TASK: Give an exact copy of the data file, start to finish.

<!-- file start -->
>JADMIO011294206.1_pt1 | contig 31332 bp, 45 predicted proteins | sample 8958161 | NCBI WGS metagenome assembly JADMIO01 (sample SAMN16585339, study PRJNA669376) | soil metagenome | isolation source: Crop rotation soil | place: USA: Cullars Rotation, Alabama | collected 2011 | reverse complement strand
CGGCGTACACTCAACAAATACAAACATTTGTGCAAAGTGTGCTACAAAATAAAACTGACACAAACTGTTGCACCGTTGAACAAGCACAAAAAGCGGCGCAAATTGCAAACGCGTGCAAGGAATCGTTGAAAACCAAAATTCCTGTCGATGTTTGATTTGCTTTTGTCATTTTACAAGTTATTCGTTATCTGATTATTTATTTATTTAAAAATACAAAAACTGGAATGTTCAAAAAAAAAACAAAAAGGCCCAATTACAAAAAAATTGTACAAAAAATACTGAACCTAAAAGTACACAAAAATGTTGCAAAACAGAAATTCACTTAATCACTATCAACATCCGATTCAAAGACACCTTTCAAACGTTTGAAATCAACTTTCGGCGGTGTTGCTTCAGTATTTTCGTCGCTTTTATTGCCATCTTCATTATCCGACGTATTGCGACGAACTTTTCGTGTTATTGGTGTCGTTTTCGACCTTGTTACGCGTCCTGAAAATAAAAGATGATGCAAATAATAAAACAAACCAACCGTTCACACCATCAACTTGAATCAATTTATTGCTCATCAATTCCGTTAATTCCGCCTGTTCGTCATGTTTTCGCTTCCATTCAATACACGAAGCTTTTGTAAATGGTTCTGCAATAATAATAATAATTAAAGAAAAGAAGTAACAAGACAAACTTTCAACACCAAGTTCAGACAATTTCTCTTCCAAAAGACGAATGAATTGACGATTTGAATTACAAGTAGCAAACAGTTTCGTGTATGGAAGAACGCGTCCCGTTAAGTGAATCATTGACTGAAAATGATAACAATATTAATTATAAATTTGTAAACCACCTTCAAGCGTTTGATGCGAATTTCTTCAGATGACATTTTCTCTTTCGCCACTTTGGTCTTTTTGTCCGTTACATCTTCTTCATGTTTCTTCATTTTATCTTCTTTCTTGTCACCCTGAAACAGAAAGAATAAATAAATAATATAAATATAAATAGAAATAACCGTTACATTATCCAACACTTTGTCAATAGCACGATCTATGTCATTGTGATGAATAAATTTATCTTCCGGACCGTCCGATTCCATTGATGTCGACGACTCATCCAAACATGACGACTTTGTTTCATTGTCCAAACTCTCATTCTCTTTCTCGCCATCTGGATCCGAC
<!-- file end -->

>JADMIO011294206.1_pt1 | contig 31332 bp, 45 predicted proteins | sample 8958161 | NCBI WGS metagenome assembly JADMIO01 (sample SAMN16585339, study PRJNA669376) | soil metagenome | isolation source: Crop rotation soil | place: USA: Cullars Rotation, Alabama | collected 2011 | reverse complement strand
CGGCGTACACTCAACAAATACAAACATTTGTGCAAAGTGTGCTACAAAATAAAACTGACACAAACTGTTGCACCGTTGAACAAGCACAAAAAGCGGCGCAAATTGCAAACGCGTGCAAGGAATCGTTGAAAACCAAAATTCCTGTCGATGTTTGATTTGCTTTTGTCATTTTACAAGTTATTCGTTATCTGATTATTTATTTATTTAAAAATACAAAAACTGGAATGTTCAAAAAAAAAACAAAAAGGCCCAATTACAAAAAAATTGTACAAAAAATACTGAACCTAAAAGTACACAAAAATGTTGCAAAACAGAAATTCACTTAATCACTATCAACATCCGATTCAAAGACACCTTTCAAACGTTTGAAATCAACTTTCGGCGGTGTTGCTTCAGTATTTTCGTCGCTTTTATTGCCATCTTCATTATCCGACGTATTGCGACGAACTTTTCGTGTTATTGGTGTCGTTTTCGACCTTGTTACGCGTCCTGAAAATAAAAGATGATGCAAATAATAAAACAAACCAACCGTTCACACCATCAACTTGAATCAATTTATTGCTCATCAATTCCGTTAATTCCGCCTGTTCGTCATGTTTTCGCTTCCATTCAATACACGAAGCTTTTGTAAATGGTTCTGCAATAATAATAATAATTAAAGAAAAGAAGTAACAAGACAAACTTTCAACACCAAGTTCAGACAATTTCTCTTCCAAAAGACGAATGAATTGACGATTTGAATTACAAGTAGCAAACAGTTTCGTGTATGGAAGAACGCGTCCCGTTAAGTGAATCATTGACTGAAAATGATAACAATATTAATTATAAATTTGTAAACCACCTTCAAGCGTTTGATGCGAATTTCTTCAGATGACATTTTCTCTTTCGCCACTTTGGTCTTTTTGTCCGTTACATCTTCTTCATGTTTCTTCATTTTATCTTCTTTCTTGTCACCCTGAAACAGAAAGAATAAATAAATAATATAAATATAAATAGAAATAACCGTTACATTATCCAACACTTTGTCAATAGCACGATCTATGTCATTGTGATGAATAAATTTATCTTCCGGACCGTCCGATTCCATTGATGTCGACGACTCATCCAAACATGACGACTTTGTTTCATTGTCCAAACTCTCATTCTCTTTCTCGCCATCTGGATCCGAC